The Mills Corp., currently embroiled in an accounting scandal, announced that it will be acquired by Brookfield Asset Management for $1.35 billion in cash. Including preferred stock and the assumption of debt, the deal is worth $7.5 billion.
Under the terms of the agreement, Mills will merge into a newly formed subsidiary of Brookfield, a Canadian-based property manager with more than $50 billion of assets under management.
The deal comes one week after Mills, a mall and entertainment center developer, disclosed that it will restate its financials for 2001 through 2004 and the first three quarters of 2005 to correct certain accounting errors. It added that the impact on shareholders’ equity could be as much as $352 million.
Mills stated its audit committee, advised by independent counsel and a forensic accounting firm, had identified a number of instances in which company personnel “failed to recognize the implications under GAAP of particular transactions, events, or other facts.” The company’s rapid growth and complex financial structure exacerbated the number of errors, Mills added.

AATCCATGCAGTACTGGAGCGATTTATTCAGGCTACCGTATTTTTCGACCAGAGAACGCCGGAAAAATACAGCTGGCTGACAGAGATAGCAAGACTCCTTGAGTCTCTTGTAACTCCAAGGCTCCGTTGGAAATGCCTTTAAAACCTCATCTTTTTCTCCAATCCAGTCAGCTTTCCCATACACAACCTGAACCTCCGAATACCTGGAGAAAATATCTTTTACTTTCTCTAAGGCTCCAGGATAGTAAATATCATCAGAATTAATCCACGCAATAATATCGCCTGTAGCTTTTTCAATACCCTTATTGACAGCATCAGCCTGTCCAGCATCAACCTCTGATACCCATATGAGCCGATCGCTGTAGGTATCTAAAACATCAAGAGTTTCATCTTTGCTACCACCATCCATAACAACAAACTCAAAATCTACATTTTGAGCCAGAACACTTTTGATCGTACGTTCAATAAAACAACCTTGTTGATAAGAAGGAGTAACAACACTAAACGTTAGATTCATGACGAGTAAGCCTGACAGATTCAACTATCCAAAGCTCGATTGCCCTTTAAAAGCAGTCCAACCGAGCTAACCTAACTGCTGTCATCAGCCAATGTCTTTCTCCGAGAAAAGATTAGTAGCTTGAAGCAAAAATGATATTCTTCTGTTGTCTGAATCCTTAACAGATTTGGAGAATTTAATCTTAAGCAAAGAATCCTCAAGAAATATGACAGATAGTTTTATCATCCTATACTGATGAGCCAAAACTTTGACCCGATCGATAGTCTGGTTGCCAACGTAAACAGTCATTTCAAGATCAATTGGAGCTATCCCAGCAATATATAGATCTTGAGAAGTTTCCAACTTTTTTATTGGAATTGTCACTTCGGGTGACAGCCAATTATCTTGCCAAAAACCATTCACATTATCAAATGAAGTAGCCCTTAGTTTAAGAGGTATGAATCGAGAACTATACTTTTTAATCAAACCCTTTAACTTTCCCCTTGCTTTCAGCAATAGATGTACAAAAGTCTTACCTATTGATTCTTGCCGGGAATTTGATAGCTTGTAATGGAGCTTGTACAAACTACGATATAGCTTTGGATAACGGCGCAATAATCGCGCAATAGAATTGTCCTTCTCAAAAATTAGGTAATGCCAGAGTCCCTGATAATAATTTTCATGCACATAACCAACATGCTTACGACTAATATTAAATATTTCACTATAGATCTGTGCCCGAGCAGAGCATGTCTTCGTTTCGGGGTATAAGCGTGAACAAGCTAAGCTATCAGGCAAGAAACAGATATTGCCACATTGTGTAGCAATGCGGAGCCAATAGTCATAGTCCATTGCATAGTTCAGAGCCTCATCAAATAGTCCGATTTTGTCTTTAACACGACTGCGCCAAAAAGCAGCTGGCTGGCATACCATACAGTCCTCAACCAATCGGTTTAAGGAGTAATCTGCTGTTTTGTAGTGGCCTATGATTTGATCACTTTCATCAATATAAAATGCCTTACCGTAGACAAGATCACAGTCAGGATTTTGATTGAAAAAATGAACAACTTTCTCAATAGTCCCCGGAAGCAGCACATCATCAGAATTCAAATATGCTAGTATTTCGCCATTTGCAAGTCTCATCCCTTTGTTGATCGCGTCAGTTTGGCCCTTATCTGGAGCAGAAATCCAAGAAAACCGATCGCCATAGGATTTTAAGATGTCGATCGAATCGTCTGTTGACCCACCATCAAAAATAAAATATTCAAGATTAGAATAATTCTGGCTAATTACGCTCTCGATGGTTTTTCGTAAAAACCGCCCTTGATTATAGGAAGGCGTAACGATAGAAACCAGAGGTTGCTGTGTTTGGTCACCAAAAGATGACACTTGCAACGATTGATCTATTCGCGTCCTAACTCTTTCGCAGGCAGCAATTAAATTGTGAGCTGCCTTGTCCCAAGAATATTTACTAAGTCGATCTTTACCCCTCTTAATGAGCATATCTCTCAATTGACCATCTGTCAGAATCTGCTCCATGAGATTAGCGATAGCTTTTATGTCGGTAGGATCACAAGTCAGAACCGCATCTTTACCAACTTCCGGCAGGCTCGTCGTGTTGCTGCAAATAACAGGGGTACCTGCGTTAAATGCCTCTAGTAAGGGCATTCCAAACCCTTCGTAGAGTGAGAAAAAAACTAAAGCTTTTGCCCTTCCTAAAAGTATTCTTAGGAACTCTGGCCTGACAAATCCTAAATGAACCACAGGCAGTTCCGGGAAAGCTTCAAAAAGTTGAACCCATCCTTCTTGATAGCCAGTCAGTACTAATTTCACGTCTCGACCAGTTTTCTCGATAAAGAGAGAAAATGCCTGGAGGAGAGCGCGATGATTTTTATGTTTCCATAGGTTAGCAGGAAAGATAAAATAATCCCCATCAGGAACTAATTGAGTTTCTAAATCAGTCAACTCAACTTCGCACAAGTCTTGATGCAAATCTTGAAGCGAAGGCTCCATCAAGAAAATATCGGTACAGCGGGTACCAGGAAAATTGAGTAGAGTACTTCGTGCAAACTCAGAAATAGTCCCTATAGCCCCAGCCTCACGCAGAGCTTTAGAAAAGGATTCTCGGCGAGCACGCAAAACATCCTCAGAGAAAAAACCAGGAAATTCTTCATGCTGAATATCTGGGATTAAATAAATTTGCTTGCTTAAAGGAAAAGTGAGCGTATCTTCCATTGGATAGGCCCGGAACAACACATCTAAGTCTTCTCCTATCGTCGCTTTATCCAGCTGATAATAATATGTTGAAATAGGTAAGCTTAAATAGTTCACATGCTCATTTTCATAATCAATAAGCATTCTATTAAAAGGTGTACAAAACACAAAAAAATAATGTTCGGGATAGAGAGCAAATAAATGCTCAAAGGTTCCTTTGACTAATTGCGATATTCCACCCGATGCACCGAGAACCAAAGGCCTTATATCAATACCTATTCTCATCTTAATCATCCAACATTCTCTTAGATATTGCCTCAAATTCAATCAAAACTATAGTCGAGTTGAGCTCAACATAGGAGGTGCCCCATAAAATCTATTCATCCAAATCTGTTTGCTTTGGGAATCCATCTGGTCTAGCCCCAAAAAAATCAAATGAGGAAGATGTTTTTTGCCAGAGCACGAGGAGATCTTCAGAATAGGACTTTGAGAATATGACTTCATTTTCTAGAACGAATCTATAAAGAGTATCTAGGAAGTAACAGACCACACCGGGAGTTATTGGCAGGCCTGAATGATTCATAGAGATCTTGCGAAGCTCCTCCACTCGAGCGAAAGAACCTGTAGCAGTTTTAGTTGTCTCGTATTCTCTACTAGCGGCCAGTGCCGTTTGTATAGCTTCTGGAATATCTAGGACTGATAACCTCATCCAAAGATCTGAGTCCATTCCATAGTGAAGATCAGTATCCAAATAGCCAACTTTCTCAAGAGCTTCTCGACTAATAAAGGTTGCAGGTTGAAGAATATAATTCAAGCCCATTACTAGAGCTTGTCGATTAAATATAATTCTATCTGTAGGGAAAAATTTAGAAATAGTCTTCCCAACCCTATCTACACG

Mills conceded that in a number of instances, “the company’s overall culture and ‘tone at the top’ were heavily focused on meeting external and internal financial expectations.” The company also acknowledged that certain errors reflect “a lack of competence and in some instances a failure of communication and inadequate internal controls.”
The company also warned last week that if it does not come up with about $1.1 billion by March 31, it may be required to sell assets, to recapitalize, to sell the company, or to seek bankruptcy protection.
In a statement announcing the deal with Brookfield, Mark Ordan, chief executive officer and president of The Mills, said, “With this transaction, we have completed our strategic alternatives process by joining with a world class real estate owner and operator. After a very competitive process, in which our board considered numerous alternatives for the company, we believe we have achieved an outcome that is the best possible result for all involved.”